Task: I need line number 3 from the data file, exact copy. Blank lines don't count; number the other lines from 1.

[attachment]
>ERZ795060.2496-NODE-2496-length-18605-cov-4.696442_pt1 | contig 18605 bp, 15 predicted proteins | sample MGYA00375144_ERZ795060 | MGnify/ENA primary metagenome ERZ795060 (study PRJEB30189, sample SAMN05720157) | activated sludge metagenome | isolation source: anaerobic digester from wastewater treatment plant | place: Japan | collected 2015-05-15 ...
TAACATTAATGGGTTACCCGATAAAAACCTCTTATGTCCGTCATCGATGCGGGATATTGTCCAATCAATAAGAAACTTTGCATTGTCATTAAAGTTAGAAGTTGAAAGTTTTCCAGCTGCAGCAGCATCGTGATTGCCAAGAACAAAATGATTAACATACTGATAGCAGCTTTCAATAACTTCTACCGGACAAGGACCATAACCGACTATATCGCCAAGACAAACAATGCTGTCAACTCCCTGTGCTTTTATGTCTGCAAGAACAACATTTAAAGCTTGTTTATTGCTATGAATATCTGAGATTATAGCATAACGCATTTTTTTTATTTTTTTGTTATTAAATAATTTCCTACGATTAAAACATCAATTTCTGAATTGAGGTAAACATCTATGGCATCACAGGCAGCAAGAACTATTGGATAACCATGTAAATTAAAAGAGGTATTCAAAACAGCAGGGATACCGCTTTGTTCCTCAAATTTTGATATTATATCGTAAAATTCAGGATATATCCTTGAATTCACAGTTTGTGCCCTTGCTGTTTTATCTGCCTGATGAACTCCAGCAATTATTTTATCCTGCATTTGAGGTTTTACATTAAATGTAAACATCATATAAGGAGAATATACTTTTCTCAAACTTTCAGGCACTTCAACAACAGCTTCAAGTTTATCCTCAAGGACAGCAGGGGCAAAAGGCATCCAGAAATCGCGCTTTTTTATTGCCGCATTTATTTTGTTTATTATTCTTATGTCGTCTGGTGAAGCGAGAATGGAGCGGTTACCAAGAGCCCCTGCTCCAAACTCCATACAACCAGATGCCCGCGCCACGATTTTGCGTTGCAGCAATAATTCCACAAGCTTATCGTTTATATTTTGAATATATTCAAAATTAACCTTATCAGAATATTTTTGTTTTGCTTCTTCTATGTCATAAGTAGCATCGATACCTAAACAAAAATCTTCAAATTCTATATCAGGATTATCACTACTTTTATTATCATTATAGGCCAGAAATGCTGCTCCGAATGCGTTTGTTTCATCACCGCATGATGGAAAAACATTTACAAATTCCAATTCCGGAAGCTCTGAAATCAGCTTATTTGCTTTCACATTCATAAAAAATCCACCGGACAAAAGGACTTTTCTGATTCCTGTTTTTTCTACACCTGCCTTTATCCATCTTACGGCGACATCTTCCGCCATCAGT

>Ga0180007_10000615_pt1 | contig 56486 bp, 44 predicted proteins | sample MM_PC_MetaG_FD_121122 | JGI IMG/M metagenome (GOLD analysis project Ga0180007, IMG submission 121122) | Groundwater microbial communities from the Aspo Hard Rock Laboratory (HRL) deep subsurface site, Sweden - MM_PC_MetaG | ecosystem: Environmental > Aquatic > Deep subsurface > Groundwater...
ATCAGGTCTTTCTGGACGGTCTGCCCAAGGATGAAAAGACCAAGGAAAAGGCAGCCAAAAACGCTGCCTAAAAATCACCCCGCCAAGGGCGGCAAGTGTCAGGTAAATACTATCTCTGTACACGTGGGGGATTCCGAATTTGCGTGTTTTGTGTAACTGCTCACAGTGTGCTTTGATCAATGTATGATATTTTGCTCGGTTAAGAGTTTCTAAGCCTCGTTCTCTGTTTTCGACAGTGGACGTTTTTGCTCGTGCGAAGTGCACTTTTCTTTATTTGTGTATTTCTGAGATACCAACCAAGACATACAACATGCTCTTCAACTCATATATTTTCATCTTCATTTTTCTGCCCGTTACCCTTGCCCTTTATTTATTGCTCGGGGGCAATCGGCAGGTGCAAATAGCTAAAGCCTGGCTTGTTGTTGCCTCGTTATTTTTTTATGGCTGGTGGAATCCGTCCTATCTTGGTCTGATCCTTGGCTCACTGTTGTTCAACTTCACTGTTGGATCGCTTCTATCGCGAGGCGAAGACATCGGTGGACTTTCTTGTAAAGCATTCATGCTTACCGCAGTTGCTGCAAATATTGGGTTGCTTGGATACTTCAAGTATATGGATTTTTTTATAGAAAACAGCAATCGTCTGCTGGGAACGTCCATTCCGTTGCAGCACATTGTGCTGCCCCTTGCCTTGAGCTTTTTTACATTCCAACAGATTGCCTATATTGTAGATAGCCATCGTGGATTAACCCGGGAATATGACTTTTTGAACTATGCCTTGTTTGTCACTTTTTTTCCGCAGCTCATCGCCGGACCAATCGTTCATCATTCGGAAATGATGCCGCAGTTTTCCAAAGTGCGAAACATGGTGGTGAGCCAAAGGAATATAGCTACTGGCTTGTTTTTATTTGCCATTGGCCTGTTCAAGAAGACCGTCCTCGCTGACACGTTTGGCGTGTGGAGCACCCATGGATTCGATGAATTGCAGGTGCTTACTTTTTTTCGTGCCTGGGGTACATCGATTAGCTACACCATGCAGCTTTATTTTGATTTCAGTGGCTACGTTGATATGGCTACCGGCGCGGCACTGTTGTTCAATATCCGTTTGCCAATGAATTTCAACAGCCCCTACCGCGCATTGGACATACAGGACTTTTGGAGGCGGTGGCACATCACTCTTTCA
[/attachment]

>Ga0180007_10000615_pt1 | contig 56486 bp, 44 predicted proteins | sample MM_PC_MetaG_FD_121122 | JGI IMG/M metagenome (GOLD analysis project Ga0180007, IMG submission 121122) | Groundwater microbial communities from the Aspo Hard Rock Laboratory (HRL) deep subsurface site, Sweden - MM_PC_MetaG | ecosystem: Environmental > Aquatic > Deep subsurface > Groundwater...